Apr 7, 2013, 9:59 PM EDT
Jeremy Lin didn’t play college basketball on a scholarship — Harvard doesn’t offer athletic scholarships.
Lin was a noted high school player — he led Palo Alto High School to the California state championship and won a number of state awards. But Stanford in his own back yard didn’t offer him a scholarship, nor did UCLA, Oregon or any other Pac-12 school. Lin had the grades, SATs and resume to get into Harvard, so he went East.
We now know Lin as the guy who was good enough at Harvard to get a shot at NBA Summer League, where he turned heads and got some shots in the NBA until the perfect storm came together and “Linsanity” hit New York.
But why was that talent not recognized out of high school. Lin was frank in discussing that with Charlie Rose on 60 minutes that aired Sunday night.
“Well, I think the obvious thing in my mind is that I was Asian-American, which, you know, is a whole different issue but … I think that was a barrier. I mean … it’s a stereotype.”
Did that also play into him not getting drafted? I don’t think so (we’ll get to that) but the marketing master David Stern said yes on 60 Minutes (via CBSNews.com).
“”I think in the true sense the answer to that is yes,” Stern said. “In terms of looking at somebody … I don’t know whether he was discriminated against because he was at Harvard (he said with a laugh) or because he was Asian.”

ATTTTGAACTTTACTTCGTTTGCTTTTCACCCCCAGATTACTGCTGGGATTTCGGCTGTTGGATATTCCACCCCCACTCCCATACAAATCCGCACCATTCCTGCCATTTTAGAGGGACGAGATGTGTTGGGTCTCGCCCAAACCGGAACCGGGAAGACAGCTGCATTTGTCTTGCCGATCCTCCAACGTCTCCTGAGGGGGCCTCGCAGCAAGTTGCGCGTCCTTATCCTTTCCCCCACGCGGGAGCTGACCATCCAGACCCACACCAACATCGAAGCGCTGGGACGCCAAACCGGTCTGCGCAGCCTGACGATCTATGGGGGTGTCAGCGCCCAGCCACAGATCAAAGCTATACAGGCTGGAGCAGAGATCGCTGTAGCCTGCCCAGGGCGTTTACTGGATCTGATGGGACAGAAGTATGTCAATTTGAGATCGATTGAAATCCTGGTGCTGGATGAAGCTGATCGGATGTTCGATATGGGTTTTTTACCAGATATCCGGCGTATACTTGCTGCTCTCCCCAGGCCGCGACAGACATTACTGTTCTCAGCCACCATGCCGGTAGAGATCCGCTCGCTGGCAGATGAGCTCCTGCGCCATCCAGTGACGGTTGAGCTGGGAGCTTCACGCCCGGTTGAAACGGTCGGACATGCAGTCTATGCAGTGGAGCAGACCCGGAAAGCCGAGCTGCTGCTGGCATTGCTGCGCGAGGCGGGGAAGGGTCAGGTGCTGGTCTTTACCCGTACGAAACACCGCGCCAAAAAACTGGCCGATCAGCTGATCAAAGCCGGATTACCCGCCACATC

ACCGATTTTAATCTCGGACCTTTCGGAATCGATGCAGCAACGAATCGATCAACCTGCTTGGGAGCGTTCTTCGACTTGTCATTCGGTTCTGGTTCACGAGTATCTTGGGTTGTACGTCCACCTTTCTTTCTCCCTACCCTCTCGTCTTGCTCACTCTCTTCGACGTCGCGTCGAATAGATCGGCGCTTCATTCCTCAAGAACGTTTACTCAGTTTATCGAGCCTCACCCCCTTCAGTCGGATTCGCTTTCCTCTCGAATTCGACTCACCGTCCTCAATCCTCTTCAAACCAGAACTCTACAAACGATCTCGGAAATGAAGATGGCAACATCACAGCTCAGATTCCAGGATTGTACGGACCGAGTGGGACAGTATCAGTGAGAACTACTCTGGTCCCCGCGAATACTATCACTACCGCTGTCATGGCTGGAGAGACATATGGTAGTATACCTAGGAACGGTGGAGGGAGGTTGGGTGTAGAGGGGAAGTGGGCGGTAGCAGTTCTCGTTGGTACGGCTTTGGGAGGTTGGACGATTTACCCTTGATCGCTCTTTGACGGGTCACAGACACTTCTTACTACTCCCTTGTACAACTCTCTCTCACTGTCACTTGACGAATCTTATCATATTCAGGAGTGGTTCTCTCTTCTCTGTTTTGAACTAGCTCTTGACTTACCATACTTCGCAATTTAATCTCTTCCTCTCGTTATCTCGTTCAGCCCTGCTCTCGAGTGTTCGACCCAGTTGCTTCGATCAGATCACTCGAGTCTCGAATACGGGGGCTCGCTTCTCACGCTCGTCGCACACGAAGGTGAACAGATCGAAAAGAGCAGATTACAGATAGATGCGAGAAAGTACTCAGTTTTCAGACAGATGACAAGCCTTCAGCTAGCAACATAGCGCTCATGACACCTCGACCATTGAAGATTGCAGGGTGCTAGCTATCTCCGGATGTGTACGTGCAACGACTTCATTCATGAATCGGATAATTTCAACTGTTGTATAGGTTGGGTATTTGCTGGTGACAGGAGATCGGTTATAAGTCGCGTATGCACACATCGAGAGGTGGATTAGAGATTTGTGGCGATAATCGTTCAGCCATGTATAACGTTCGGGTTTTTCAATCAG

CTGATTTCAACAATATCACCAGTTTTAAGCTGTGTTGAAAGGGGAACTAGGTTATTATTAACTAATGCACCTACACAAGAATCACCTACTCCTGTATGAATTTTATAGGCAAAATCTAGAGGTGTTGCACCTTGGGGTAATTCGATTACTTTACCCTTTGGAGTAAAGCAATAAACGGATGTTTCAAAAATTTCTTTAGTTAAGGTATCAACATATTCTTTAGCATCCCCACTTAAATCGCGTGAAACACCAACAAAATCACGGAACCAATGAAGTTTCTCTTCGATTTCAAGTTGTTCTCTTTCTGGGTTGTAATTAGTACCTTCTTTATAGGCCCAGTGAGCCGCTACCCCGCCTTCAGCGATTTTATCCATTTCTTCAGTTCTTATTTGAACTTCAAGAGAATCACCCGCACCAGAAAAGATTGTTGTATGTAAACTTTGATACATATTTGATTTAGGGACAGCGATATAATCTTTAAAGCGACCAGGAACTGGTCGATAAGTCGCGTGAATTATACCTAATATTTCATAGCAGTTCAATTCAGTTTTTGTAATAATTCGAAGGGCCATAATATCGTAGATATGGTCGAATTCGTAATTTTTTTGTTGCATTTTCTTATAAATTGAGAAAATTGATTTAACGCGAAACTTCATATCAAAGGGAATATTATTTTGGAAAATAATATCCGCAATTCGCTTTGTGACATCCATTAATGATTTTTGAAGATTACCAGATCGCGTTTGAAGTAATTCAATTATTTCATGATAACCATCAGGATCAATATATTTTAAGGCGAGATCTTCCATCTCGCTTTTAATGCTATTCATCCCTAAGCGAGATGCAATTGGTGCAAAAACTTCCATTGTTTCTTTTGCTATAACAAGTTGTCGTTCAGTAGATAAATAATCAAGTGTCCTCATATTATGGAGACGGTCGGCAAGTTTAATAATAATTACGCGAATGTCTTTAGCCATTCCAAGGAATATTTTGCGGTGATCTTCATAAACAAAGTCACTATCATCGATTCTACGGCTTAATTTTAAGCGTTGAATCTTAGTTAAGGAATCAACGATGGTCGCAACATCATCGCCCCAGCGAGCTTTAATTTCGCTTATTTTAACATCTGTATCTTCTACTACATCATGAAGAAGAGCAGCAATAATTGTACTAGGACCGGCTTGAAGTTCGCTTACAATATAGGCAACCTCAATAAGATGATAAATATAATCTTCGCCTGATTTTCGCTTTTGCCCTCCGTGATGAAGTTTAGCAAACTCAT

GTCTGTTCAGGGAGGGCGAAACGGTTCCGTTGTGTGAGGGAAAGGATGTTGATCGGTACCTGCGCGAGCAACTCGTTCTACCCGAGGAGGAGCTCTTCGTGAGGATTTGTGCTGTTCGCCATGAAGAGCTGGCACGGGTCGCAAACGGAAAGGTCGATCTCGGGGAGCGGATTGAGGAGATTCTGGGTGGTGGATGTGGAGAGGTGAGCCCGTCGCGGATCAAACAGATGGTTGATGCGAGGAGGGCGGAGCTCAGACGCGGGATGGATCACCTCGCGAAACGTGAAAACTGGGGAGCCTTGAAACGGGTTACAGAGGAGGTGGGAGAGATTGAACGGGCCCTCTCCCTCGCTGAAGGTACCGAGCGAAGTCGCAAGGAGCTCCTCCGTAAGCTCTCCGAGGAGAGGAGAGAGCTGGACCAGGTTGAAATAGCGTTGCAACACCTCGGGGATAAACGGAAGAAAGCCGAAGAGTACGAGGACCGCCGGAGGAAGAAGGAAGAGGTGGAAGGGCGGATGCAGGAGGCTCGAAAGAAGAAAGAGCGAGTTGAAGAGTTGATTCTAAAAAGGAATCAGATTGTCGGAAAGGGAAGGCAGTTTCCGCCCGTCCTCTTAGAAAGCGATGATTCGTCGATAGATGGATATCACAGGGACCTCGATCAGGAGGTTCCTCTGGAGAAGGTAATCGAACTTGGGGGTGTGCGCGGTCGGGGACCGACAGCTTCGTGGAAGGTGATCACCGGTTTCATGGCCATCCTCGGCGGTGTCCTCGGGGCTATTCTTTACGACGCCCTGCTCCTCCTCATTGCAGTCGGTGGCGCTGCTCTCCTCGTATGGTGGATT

Lin averaged 17 points a game shooting 51.9 percent his senior year at Harvard — but there were a lot of a holes in Lin’s game. You saw this even at Summer League as he tried to make a roster — he could get into the lane but didn’t finish well, he turned the ball over, he wasn’t great defensively and his physical skills were average for the NBA. You had to wonder how much he could really develop to overcome those weaknesses. Yet scouts can often focus too much on what a player can’t do and not enough on what they do well (I can be guilty of that, too) — Lin had an obvious feel for the game and his style of play excited fans.
Which is why he got a chance. Maybe there was some stereotyping, but I got the sense at the NBA level it was simply a case there were better draft gambles to take, guys with higher ceilings. Or so it seemed at the time — clearly he could overcome those deficiencies. Drafting in all sports is an inexact science. I’m not going to speculate on why he didn’t get a college scholarship, but my sense is recruiting, like drafting, is never perfect.
That said, Lin is changing perceptions. And that alone is great for basketball in general and the NBA particularly.
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